Our fragile infrastructure

Friday the 13th was a traffic and commuting nightmare in the center of Washington, D.C. A power outage in the neighborhood of the White House, plus two fires along the subway tracks, created a traffic mess. Few intersections had traffic police to sort out the traffic chaos. Electricity was cut to scores of office buildings and several subway stations. Subway patrons were trapped in dark tunnels, but subway officials had no flashlights to hand out. New emergency backup generators weren’t used. Three pedestrians were hit by cars where traffic lights were out.

In other words: total bedlam. Emergency response was terrible. Communications was poor.

No terrorism was involved.

As The Washington Post (14 June 2008) put it:

A single switch in a Pepco substation failed yesterday morning, cutting power to the heart of the nation’s capital, including the White House and downtown offices. The outage shut down Metro stations, threw rush-hour traffic into a state of bedlam and highlighted how vulnerable the city can be.

“It was like each man for himself. Trucks were pulling out in front of buses; people were on the street. It was like a Third World country,” said David Zaidain, 34, a city planner who was stunned by the level of anarchy he encountered while walking to work along Ninth Street NW. “We’re living under this veil of potential terror, and this is how the city responds to something like this?”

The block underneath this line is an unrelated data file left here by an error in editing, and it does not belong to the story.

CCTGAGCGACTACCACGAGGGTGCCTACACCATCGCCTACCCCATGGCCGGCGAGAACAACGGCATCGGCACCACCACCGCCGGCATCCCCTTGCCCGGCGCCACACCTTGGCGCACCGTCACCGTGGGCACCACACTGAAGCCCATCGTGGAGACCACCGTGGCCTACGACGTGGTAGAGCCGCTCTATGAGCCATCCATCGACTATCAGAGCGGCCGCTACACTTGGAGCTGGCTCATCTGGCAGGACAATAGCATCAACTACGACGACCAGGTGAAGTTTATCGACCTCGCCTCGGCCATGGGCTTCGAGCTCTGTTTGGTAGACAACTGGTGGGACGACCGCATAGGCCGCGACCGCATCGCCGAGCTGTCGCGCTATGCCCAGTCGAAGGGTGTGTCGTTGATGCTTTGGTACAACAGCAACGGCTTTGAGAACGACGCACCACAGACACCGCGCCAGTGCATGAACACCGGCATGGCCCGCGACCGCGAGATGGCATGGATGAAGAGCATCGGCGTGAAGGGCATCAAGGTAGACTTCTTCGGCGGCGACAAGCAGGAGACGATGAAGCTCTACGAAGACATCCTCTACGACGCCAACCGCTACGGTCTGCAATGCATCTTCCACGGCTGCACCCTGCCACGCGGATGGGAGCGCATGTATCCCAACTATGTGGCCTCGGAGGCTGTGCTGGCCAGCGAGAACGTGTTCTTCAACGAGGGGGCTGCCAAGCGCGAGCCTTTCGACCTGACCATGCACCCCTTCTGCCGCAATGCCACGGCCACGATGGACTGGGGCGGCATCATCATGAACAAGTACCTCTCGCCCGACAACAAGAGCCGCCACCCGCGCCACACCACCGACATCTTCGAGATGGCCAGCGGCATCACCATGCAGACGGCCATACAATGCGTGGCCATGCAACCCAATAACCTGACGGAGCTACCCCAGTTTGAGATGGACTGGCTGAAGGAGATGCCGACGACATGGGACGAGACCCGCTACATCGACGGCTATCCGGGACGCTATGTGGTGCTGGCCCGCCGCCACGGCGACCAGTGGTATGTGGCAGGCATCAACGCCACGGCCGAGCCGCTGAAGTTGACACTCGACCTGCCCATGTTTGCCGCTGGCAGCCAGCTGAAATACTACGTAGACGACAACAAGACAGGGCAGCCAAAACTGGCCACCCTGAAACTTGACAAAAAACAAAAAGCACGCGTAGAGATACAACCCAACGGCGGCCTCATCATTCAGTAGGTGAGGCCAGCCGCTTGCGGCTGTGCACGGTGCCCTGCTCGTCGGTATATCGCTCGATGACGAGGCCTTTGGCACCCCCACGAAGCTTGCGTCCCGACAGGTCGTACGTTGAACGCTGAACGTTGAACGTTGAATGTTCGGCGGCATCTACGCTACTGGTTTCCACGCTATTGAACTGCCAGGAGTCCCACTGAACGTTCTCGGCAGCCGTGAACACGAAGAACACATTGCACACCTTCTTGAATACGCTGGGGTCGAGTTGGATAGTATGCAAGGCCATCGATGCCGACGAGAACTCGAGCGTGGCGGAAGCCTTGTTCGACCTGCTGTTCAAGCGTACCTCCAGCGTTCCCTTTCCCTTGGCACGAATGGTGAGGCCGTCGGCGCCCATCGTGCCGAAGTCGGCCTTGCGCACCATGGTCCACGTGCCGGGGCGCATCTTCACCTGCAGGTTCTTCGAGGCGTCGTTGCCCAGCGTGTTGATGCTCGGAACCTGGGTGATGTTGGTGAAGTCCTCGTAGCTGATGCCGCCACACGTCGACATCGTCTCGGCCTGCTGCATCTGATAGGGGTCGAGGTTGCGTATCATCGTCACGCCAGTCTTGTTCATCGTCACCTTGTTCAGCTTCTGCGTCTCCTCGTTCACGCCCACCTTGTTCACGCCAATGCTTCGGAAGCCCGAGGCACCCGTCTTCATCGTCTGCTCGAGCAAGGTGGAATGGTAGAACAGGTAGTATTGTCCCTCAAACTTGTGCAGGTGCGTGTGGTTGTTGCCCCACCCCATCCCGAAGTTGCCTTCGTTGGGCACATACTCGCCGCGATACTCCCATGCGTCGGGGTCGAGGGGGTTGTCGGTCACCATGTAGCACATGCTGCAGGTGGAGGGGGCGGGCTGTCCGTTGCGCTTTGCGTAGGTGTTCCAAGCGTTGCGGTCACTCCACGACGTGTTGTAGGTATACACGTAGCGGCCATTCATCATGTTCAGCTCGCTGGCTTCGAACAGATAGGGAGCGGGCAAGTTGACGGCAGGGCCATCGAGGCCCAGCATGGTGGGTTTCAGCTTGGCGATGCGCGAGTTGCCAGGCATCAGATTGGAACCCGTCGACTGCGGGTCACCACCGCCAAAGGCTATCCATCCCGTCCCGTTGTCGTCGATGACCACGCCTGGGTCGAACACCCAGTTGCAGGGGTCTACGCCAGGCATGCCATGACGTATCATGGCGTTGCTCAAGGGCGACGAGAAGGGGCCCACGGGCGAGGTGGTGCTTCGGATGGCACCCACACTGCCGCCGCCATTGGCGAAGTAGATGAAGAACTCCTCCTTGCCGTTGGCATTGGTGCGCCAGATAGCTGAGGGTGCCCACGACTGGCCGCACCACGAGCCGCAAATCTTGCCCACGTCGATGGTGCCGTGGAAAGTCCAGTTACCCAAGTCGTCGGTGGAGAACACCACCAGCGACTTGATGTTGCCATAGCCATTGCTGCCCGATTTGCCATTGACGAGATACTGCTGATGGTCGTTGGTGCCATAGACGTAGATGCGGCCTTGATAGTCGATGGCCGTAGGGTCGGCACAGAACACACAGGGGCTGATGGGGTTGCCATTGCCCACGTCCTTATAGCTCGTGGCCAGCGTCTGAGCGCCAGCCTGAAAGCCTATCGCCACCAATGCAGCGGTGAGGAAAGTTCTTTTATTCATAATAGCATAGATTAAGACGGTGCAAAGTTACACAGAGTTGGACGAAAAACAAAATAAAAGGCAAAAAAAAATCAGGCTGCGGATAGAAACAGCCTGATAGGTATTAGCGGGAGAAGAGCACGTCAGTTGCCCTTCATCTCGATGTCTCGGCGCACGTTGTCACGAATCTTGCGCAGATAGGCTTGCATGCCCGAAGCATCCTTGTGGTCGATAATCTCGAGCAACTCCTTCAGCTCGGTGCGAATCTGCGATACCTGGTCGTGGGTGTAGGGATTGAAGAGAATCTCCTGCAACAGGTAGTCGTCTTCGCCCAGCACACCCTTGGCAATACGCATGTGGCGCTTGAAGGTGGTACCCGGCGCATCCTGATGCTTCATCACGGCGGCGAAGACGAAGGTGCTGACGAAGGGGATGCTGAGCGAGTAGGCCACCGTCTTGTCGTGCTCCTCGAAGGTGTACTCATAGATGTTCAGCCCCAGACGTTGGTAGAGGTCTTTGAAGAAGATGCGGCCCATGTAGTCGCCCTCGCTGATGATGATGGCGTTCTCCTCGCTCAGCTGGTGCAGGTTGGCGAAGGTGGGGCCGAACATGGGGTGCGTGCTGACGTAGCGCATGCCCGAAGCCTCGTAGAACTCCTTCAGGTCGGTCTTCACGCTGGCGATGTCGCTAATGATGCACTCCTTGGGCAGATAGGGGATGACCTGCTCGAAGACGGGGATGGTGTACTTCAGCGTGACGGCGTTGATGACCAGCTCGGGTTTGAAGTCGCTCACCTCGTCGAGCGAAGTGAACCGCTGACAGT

On the same page, The Post reported on the aging infrastructure of D.C.’s Metro subway system.

Four major Metro disruptions in 10 days underscore the strains facing the region’s largest transit agency as the system ages. Its infrastructure is old and needs to be replaced. It is the nation’s only major transit system without a significant source of dedicated funding. And its two-track design, comparable to a two-lane road instead of multi-lane superhighway, gives transit officials little flexibility when trains and other systems break down, as they are doing with greater frequency.

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